23.07.2018 16:51 h

Albania's Skenderbeu football club is No. 1 -- at match-fixing

Two months ago Albania's top football club, Skenderbeu, was raising a trophy to the sky as confetti rained down on the team, gleeful after clinching their seventh national title in eight seasons.

But that joy is now a distant memory after the side was suspended from all European competitions for a decade -- the heaviest ever sanction imposed by UEFA.

The European sports body also slapped the team with a one million euro ($1.1 million) fine for what it claims was some of the most rampant match-rigging in football history.

"This club has been fixing football matches like nobody has ever done before in the history of the game," UEFA's ethics and disciplinary committee wrote in a damning report leaked in March.

Any lingering hope of a reprieve was dashed in June after the Court of Arbitration for Sport (CAS) in Lausanne confirmed that the suspension would go into force without waiting for an appeal, whose date has not yet been set.

For Skenderbeu, the ruling is nothing short of a "death sentence," said the club's president Ardian Takaj, who had hoped to bring the team to the preliminary rounds of the Europa League in July.

The team, named after the 15th century military commander Skanderbeg, is the only Albanian club to make it to the league's group stage.

Their blacklist from a future in European football has crushed a fervent fan base who gathered by the thousands in the team's home base in southeastern Korce in February pleading: "Do not kill our dream!"

Relying on its Betting Fraud Detection System (BFDS), which tracks irregular betting movements around games, UEFA estimated that 53 Skenderbeu matches had been fixed since 2010.

Those include national, European and "even in friendly matches", the sports body said, describing the practice as "persistent and recurrent".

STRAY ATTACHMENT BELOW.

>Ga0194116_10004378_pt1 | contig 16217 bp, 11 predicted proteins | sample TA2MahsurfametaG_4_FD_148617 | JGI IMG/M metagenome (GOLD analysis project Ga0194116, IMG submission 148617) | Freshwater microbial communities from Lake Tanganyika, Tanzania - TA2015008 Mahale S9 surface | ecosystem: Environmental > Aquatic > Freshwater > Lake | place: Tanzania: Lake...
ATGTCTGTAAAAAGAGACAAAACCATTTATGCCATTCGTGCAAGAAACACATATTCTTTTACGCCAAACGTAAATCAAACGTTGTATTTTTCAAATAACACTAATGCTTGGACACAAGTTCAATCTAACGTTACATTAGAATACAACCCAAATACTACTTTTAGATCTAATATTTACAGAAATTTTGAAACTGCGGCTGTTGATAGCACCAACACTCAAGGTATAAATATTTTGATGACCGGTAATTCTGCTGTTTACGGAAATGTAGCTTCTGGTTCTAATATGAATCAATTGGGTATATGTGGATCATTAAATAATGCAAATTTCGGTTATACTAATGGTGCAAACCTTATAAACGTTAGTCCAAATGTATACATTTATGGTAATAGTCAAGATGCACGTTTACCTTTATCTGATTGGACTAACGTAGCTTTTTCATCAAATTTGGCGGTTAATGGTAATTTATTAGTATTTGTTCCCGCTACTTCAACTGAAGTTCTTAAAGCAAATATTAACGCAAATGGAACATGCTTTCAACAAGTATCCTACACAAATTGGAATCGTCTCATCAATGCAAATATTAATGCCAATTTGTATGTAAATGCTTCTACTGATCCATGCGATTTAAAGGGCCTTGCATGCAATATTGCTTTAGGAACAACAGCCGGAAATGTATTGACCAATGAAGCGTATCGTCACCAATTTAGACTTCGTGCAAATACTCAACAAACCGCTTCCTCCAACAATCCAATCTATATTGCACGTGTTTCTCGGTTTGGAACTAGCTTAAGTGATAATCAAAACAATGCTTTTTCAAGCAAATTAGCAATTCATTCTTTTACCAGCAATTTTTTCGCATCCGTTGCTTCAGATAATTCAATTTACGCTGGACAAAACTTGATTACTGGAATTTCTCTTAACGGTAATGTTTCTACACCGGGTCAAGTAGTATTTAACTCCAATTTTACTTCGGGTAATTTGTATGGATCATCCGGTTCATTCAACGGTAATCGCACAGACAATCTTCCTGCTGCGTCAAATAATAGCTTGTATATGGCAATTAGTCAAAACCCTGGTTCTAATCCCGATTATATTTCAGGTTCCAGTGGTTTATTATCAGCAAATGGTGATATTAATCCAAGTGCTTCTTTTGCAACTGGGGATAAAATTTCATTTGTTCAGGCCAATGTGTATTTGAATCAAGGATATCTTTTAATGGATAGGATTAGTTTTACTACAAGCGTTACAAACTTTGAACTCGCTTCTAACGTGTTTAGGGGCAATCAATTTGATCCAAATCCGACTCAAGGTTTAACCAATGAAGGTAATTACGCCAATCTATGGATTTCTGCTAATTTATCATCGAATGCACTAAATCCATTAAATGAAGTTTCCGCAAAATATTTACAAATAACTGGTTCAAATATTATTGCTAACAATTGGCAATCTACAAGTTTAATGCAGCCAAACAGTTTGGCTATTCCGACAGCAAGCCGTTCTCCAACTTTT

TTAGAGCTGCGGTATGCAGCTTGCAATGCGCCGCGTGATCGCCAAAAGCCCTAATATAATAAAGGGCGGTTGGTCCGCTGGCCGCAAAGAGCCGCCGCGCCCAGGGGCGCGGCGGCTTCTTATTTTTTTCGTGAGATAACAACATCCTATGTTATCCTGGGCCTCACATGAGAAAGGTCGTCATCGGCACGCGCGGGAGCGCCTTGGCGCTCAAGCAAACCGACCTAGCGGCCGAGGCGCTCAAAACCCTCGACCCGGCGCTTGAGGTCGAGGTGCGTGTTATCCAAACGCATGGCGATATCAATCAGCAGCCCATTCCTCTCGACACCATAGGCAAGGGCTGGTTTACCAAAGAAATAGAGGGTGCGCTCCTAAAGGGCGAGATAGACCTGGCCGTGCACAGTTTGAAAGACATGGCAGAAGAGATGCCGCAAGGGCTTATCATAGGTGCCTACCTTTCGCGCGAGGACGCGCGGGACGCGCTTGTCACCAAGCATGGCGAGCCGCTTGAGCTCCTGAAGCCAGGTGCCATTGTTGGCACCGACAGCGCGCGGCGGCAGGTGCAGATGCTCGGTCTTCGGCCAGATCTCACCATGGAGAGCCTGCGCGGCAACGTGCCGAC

Skenderbeu officials and players continue to insist on their innocence, but more than a few matches have raised suspicions over the years.

For example, in July 2015, Skenderbeu was leading Northern Ireland's Crusaders 2-1 at the end of regular time in Belfast before their fortunes suddenly turned.

At the end of the match "hundreds of thousands of dollars" were put on the bet that at least four goals will be scored, according to UEFA.

The Northern Ireland side then scored twice in a minute during the added time, thanks to slip-ups by Skenderbeu's defence and goalkeeper (3-2).

"If there is not a UEFA investigation into our game tonight, then there is something wrong," the Crusaders' goalkeeper, Sean O'Neill, tweeted at the time.

Club president Ardian Takaj, who owns a seaside hotel and used to run a TV channel, is furious over UEFA's allegation that he holds an "an influential role in illegal activities of Skenderbeu," including links with betting companies.

The 54-year-old firmly denies any wrongdoing and argues that UEFA is taking advantage of Albania -- a "small country, a small club with a small budget" -- to "promote its (BFDS) system".

"I do not think that UEFA would dare to take such a measure against a Western team... on the basis of doubts emerging from movements of the ratings," he told AFP.

The team's recently retired goalkeeper-turned-coach, Orges Shehi, said he was also offended by a report "founded not on proof but on rumours".

UEFA noted suspicious results in at least 46 of the former player's performances.

"The football is not an exact science, we see even more serious mistakes all the time," the 41-year-old said.

Justice now rests in the hands of Albania, a gambling-mad country rife with corruption and impunity for elites.

Armando Duka, the president of Albania's football federation since 2002, says he is following up on the UEFA report and has asked the prosecutor's office to open investigations.

Match-fixing "is not an Albanian phenomenon, but a European phenomenon," said Duka, who celebrated with Skenderbeu when they lifted the Albania Cup in May.

But Artan Shyti, president of the country's betting companies federation, notes that Albania has been slow to probe such crimes in the past.

UEFA tried to start a joint investigation with Albania seven years ago, but was met with "a lack of cooperation from the authorities," said Shyti, who is also a rector at the University of Sports in Tirana.

There are 4,000 betting offices the country of 2.8 million, not including the illegal bookmakers and websites that are of the biggest concern, said Shyti.

While Prime Minister Edi Rama has said he intends to shutdown those online betting rings, calling them a hub of "economic crime", the task is easier said than done.

Shyti says one solution would be to shift some tax revenue from legal betting to the clubs in order to diminish the temptation of "illegal financial sources".

But before that, key questions about Skenderbeu remain.

In fact, the UEFA report left much unanswered: "Who was betting? Who won? And who should go to prison?" Shyti asks.